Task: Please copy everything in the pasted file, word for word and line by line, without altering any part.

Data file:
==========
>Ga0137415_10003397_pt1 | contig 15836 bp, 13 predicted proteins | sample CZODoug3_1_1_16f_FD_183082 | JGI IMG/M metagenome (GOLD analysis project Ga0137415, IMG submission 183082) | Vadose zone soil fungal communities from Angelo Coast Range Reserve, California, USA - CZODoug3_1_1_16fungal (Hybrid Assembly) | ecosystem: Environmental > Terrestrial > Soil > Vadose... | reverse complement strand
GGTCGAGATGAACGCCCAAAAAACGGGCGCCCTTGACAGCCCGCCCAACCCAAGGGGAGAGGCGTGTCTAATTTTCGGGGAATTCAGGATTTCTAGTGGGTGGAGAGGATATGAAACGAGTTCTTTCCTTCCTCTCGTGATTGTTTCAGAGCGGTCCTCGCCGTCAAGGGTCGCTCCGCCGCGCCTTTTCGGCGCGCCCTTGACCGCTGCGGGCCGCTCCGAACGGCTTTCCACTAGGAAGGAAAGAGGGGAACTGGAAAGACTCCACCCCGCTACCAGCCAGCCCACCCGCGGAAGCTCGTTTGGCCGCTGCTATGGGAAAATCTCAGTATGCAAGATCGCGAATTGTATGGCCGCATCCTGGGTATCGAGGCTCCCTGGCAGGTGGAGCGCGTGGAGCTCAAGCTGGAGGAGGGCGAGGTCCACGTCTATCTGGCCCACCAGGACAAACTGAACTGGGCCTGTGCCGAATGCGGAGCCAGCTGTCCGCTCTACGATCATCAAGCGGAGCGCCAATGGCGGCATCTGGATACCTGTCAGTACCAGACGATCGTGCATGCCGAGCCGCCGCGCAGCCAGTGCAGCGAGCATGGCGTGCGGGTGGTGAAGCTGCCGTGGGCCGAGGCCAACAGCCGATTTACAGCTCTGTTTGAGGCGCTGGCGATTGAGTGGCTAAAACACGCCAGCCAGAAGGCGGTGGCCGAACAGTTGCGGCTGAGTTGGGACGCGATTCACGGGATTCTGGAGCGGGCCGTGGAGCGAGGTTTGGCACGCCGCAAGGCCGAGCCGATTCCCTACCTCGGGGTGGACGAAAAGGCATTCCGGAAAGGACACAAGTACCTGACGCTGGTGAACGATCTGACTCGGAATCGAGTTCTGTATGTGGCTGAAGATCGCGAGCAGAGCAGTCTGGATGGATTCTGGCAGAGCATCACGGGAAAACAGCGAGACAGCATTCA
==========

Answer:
>Ga0137415_10003397_pt1 | contig 15836 bp, 13 predicted proteins | sample CZODoug3_1_1_16f_FD_183082 | JGI IMG/M metagenome (GOLD analysis project Ga0137415, IMG submission 183082) | Vadose zone soil fungal communities from Angelo Coast Range Reserve, California, USA - CZODoug3_1_1_16fungal (Hybrid Assembly) | ecosystem: Environmental > Terrestrial > Soil > Vadose... | reverse complement strand
GGTCGAGATGAACGCCCAAAAAACGGGCGCCCTTGACAGCCCGCCCAACCCAAGGGGAGAGGCGTGTCTAATTTTCGGGGAATTCAGGATTTCTAGTGGGTGGAGAGGATATGAAACGAGTTCTTTCCTTCCTCTCGTGATTGTTTCAGAGCGGTCCTCGCCGTCAAGGGTCGCTCCGCCGCGCCTTTTCGGCGCGCCCTTGACCGCTGCGGGCCGCTCCGAACGGCTTTCCACTAGGAAGGAAAGAGGGGAACTGGAAAGACTCCACCCCGCTACCAGCCAGCCCACCCGCGGAAGCTCGTTTGGCCGCTGCTATGGGAAAATCTCAGTATGCAAGATCGCGAATTGTATGGCCGCATCCTGGGTATCGAGGCTCCCTGGCAGGTGGAGCGCGTGGAGCTCAAGCTGGAGGAGGGCGAGGTCCACGTCTATCTGGCCCACCAGGACAAACTGAACTGGGCCTGTGCCGAATGCGGAGCCAGCTGTCCGCTCTACGATCATCAAGCGGAGCGCCAATGGCGGCATCTGGATACCTGTCAGTACCAGACGATCGTGCATGCCGAGCCGCCGCGCAGCCAGTGCAGCGAGCATGGCGTGCGGGTGGTGAAGCTGCCGTGGGCCGAGGCCAACAGCCGATTTACAGCTCTGTTTGAGGCGCTGGCGATTGAGTGGCTAAAACACGCCAGCCAGAAGGCGGTGGCCGAACAGTTGCGGCTGAGTTGGGACGCGATTCACGGGATTCTGGAGCGGGCCGTGGAGCGAGGTTTGGCACGCCGCAAGGCCGAGCCGATTCCCTACCTCGGGGTGGACGAAAAGGCATTCCGGAAAGGACACAAGTACCTGACGCTGGTGAACGATCTGACTCGGAATCGAGTTCTGTATGTGGCTGAAGATCGCGAGCAGAGCAGTCTGGATGGATTCTGGCAGAGCATCACGGGAAAACAGCGAGACAGCATTCA